The Chicago Cubs will be hoping to end the most infamous run of failure in US sport when they face the Cleveland Indians in the World Series, which starts on Tuesday.
Remarkably, this year’s finale features the two franchises who have waited longer than any other to win a championship.
Cleveland’s last title came way back in 1948. In ordinary circumstances a win for “the Tribe” would be a baseball fairytale: this year it would mostly be remembered for crushing Chicago’s dreams.
The Cubs, despite being one of the most popular and historic franchises in baseball, have not won a World Series title since 1908.
They have not even played in the Fall Classic since 1945, when legend has it that a curse was placed on the team when a local tavern owner was asked to leave a game because the smell of his pet goat was upsetting other fans.
Baseball is fond of hexes. The “Curse of the Bambino” – placed on the Boston Red Sox when they sold Babe Ruth to the New York Yankees – was blamed for the Red Sox’s 86-year World Series drought, while the 1920 Black Sox betting scandal was fingered as the reason for the failure of the Cubs’ cross-city rivals, the Chicago White Sox, to win a championship for 88 years.
But the Sox, red and white, finally came good in successive years a decade ago. The Cubs’ winless streak stands at 108 years and counting.
Various, possibly more likely, reasons have been advanced for the Cubs’ epic failure, including playing more daytime games than most (which some believe denies the players the opportunity to settle into a rhythm), a failure to tap into Latin American talent and a poor system for developing young in-house stars.
Some also believe the innate pessimism of the fans creates a counter-productive atmosphere of tension at their beautiful but capricious Wrigley Field home – where the wind can swirl unpredictably – when things get tense at the business end of the season.
In 2003, the fan effect was more tangible when Steve Bartman covered himself in infamy by impeding a fielder’s attempt to catch a key fly ball in a post-season game against the Florida (now Miami) Marlins. Needless to say the Cubs went on to lose the game, and the series and Bartman issued a public letter of apology.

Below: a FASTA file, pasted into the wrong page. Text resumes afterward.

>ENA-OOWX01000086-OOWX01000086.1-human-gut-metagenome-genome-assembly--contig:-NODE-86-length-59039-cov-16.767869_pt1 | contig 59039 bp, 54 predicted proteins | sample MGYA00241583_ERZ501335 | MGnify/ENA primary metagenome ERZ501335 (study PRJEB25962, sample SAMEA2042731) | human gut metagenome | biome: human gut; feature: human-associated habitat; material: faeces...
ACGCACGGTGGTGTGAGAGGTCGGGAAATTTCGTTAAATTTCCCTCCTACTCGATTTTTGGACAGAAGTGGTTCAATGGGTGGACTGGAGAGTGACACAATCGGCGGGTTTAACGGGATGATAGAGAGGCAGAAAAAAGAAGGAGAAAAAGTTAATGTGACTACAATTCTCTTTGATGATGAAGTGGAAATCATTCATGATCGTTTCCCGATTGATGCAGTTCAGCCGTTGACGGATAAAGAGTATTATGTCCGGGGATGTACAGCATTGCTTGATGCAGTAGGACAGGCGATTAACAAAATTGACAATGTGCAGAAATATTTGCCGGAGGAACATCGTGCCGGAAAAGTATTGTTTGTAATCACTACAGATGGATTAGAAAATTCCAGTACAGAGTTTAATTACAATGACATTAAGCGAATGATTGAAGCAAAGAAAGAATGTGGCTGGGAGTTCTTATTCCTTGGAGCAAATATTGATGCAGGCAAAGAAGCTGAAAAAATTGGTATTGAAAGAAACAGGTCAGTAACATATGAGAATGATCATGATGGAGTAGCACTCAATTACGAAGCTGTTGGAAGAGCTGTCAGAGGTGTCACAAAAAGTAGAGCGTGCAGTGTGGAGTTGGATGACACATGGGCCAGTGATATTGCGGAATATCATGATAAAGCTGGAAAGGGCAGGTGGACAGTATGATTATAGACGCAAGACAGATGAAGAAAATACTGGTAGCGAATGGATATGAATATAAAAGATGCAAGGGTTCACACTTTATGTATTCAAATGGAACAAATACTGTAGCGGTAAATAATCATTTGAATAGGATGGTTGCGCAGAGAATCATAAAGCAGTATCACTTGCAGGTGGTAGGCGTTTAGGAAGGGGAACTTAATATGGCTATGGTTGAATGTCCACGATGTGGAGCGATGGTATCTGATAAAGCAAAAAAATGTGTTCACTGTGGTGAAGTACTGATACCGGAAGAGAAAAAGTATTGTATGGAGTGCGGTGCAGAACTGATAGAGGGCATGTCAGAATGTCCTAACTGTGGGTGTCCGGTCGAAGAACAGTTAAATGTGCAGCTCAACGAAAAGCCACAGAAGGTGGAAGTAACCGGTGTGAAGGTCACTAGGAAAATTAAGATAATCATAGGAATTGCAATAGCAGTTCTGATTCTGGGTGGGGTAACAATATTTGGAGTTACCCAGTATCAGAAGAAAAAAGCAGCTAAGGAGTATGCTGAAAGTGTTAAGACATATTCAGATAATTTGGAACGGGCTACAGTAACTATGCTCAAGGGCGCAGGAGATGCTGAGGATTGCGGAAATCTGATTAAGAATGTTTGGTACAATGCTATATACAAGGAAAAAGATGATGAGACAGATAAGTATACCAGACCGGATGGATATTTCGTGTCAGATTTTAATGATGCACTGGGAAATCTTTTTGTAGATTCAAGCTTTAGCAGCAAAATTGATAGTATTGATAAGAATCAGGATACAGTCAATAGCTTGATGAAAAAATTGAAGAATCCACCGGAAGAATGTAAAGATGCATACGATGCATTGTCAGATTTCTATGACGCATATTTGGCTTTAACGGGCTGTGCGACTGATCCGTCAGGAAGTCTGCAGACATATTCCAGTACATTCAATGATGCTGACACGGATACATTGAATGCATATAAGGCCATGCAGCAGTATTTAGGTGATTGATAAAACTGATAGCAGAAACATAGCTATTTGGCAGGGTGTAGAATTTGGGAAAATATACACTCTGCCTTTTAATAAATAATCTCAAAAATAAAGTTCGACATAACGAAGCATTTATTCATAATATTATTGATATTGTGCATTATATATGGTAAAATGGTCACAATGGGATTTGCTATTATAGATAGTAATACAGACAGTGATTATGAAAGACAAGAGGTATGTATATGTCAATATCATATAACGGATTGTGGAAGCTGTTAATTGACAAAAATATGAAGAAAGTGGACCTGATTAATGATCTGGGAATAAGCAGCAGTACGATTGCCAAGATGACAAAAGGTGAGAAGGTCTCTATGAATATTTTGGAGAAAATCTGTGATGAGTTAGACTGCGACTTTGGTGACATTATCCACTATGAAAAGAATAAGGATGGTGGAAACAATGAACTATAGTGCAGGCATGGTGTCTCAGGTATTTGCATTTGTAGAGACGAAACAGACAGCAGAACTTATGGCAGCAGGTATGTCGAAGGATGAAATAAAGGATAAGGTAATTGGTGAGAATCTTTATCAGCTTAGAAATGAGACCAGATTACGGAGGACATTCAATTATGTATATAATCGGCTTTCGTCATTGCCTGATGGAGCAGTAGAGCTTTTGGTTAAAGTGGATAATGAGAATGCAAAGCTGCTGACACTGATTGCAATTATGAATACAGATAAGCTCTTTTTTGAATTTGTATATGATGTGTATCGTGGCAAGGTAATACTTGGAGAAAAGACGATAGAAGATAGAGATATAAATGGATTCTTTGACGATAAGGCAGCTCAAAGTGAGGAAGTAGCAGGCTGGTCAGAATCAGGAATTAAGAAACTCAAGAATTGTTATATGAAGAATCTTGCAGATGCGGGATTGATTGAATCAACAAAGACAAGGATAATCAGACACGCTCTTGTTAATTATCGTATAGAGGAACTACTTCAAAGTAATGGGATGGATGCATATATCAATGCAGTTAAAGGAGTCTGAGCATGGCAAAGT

As he puts it on his Twitter feed: “Some people are remembered for a lifetime of great work, I’m remembered for five seconds.”
In 2008, a priest even sprinkled holy water in the Cubs’ dug-out before their National League Division Series against Los Angeles. They did not win a single game, losing the best-of-five series 3-0.
So why does 2016 finally promise something better?
It seems the key was to make Theo Epstein president of baseball operations in 2011. He is now the highest paid manager in US sport, reportedly on a five-year contract paying more than $50m (£40.87m).
Epstein had already tasted success at the Red Sox, relying on a scientific, analytical method to identify talent. He has repeated the process in Chicago, transforming a team that finished in last place in the National League Central Division for the first three years of his presidency.
The batting line-up was the third most productive in the majors during the regular season.
Dynamic infielders Kris Bryant and Anthony Rizzo both achieved the notable double of driving in more than 100 runs and hitting more than 30 home runs.
But the Cubs’ domination of their division, which they won for the first time since 2008 with three weeks of the season still to go, was primarily down to a group of pitchers as daunting as any seen in the major leagues in recent decades.
The key measure of a pitcher’s effectiveness is the earned run average (ERA) – the average number of runs they give up during a full nine-inning game. The Cubs’ Kyle Hendricks posted the lowest ERA in the major leagues, and team-mate Jon Lester was second.
The Cubs’ bullpen – the group of relief pitchers who come into the game in the later stages when the starter has run out of steam – was also among the strongest in baseball.
Sceptics thought the Cubs might again struggle to maintain their form into the postseason, but they eased past the San Francisco Giants 3-1 in the National League Division Series, and then came roaring back from 2-1 down to beat the Los Angeles Dodgers in the NL Championship Series.
Just reaching the World Series prompted scenes of wild celebration.
As David Haugh from the Chicago Tribune put it: “The reaction was visceral, the elation indescribable and the relief undeniable as a crowd of 42,386 fans unleashed 71 years’ worth of frustration and disappointment.”
The Indians comfortably won the American League Central Division, despite losing their best hitter Michael Brantley to injury for most of the season.
But with injuries to two of their key pitchers, few expected them to beat the Red Sox in the AL Division Series. In fact they swept the Sox, and went on to beat the Toronto Blue Jays in a low-scoring AL Championship Series.
Deftly managed by Terry Francona, who won championships at Boston in 2004 and 2007, the Indians have proved themselves to be consummate battlers this year.
Reaching a World Series is an impressive achievement for a franchise with one of the smallest payrolls in baseball.
But many expect the Cubs to end their years of pain – if they can overcome their internal demons, and a smelly goat.